In a culture that prefers women to be pretty, make babies and use their breasts to sell cars, the boudoir shoot stands out as an affront towards these stereotypes. It challenges the notion that women can and should be boxed into a singular role. For the women who choose to do this, though, we continue to reserve language like "whore" or "slut" because at our very core, we are a society that quakes when women are strong and proud. We see empowered women who are confident in their bodies as a pariah that will somehow undermine the ideal society we have worked so hard to build, as though the status quo sexuality we experience today is a solid, working model. It's not. It's a system that allows men to objectify women and see them only for sexual utility, while simultaneously encouraging women to defame and belittle one another in some of the most psychologically vicious ways possible.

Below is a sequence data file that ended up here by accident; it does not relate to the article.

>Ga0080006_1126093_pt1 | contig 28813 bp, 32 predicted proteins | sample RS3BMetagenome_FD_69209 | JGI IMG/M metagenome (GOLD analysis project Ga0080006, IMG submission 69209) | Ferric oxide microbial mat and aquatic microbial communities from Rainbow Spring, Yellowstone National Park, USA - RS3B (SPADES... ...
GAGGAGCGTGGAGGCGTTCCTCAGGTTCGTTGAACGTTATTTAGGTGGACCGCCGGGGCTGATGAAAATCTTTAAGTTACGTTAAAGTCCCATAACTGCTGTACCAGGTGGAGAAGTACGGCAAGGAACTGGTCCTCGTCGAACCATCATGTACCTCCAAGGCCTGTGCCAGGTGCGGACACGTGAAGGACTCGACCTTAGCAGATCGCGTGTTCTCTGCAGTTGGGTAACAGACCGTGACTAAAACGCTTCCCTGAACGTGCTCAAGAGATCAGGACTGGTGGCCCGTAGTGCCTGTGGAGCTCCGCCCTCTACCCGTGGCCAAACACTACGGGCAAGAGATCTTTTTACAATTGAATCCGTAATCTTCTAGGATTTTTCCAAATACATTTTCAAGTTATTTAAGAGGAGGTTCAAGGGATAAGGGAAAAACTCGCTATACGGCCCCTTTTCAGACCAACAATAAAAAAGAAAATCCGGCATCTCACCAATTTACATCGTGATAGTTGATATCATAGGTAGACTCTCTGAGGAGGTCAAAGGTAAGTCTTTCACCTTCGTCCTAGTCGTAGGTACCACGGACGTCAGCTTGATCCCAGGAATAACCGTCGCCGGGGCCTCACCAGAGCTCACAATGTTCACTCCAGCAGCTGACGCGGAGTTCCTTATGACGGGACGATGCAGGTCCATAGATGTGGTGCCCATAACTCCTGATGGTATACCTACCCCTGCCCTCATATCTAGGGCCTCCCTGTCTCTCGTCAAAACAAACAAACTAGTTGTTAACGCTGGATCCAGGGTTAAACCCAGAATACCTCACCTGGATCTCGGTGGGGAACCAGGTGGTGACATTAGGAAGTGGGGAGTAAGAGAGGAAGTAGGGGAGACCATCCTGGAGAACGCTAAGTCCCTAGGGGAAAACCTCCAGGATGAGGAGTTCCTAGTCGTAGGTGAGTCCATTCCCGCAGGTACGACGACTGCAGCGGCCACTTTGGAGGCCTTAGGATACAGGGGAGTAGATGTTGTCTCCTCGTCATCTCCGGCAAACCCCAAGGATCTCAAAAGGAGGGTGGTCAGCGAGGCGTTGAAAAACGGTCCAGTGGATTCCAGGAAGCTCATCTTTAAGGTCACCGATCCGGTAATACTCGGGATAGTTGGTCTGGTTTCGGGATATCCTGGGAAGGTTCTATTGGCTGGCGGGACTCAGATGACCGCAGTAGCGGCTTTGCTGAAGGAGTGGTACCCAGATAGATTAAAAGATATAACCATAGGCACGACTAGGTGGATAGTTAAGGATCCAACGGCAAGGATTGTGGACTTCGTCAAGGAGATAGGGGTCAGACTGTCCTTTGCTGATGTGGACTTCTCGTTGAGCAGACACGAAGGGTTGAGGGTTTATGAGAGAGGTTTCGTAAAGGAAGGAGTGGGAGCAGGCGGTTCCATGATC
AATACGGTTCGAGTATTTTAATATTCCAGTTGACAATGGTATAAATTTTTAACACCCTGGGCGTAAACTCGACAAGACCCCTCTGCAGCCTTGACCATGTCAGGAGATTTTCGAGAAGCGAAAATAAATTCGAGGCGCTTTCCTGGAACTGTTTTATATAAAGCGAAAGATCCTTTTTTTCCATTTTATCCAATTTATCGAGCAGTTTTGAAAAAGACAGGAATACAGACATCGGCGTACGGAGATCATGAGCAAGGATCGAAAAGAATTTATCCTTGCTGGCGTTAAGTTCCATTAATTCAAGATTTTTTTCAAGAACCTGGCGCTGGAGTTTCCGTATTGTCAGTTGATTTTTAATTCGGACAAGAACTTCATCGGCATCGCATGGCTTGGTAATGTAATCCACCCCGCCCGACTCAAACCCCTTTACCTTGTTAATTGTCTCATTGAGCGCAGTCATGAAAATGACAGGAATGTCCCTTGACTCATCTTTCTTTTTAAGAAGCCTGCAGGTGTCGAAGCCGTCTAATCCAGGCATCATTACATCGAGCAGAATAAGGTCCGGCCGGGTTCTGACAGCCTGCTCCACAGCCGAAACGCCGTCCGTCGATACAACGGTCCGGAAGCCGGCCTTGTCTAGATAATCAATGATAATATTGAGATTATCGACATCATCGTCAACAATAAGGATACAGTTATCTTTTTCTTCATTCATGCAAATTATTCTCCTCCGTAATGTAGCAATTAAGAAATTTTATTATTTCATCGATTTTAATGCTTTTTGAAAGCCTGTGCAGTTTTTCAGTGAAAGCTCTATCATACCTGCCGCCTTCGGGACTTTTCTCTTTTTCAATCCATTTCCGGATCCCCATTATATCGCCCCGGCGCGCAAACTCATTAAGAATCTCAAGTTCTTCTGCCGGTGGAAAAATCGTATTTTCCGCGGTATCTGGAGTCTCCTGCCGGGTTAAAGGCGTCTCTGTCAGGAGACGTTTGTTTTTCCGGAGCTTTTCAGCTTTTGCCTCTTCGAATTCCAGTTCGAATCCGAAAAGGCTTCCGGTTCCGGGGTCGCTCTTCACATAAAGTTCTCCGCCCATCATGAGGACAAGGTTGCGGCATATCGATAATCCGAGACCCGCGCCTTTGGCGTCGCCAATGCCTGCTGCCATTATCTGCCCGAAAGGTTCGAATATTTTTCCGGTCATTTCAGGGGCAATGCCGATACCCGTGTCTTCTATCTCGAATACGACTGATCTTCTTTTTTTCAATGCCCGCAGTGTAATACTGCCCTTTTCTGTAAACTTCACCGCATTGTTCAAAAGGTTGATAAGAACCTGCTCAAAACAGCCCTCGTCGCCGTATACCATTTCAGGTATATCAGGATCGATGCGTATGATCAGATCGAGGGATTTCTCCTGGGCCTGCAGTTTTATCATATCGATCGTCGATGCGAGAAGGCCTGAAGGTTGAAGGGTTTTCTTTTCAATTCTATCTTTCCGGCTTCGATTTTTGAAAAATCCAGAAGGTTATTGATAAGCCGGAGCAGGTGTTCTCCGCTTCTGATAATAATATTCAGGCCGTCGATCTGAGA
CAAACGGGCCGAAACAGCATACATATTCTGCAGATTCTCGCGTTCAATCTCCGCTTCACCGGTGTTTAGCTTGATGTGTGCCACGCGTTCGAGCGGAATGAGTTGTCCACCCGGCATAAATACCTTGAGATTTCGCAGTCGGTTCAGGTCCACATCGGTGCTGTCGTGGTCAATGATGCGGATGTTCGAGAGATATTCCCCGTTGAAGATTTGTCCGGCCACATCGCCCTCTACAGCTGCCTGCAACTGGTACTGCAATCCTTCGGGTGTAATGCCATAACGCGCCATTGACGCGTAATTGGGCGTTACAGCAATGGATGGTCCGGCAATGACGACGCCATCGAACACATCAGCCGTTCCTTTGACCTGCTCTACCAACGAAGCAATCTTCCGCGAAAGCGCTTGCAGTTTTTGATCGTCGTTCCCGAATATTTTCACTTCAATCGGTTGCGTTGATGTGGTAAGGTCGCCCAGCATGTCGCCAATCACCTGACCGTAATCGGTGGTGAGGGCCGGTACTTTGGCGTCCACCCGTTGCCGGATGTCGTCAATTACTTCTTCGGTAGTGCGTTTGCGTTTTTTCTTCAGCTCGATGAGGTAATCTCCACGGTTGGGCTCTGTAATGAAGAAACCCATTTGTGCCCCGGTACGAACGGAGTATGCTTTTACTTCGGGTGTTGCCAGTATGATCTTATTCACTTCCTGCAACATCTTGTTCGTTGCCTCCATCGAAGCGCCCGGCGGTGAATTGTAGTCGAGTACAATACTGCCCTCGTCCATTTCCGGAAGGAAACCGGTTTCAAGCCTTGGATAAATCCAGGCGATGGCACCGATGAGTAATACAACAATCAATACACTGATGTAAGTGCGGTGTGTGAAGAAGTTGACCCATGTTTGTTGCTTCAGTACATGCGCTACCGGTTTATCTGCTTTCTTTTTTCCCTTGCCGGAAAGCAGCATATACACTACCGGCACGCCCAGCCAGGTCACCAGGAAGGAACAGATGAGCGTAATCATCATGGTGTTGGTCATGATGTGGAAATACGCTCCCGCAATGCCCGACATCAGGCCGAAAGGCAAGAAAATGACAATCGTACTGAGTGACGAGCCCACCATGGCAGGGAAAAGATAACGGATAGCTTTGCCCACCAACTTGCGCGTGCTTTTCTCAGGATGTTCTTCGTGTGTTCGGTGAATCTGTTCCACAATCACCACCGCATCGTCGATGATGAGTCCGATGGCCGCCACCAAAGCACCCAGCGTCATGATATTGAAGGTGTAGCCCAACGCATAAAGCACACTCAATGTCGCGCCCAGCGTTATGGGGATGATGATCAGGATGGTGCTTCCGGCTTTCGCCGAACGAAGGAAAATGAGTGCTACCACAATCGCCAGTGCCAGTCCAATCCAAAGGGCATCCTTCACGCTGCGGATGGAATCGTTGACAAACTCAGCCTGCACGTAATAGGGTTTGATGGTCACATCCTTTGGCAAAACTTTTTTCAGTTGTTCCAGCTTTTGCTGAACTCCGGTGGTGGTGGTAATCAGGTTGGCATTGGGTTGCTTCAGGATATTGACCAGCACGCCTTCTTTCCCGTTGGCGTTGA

Women like Alana, Eden and Rachel are taking a proactive approach towards removing us from the rut we seem so intent on staying in. They are reclaiming their bodies and proudly celebrating not just the sexuality that they possess but the bodies that allow them to live and breath, to produce and cultivate, to examine and love, and yes, to be sexy and to be sexual.

Full link to photo shoot here.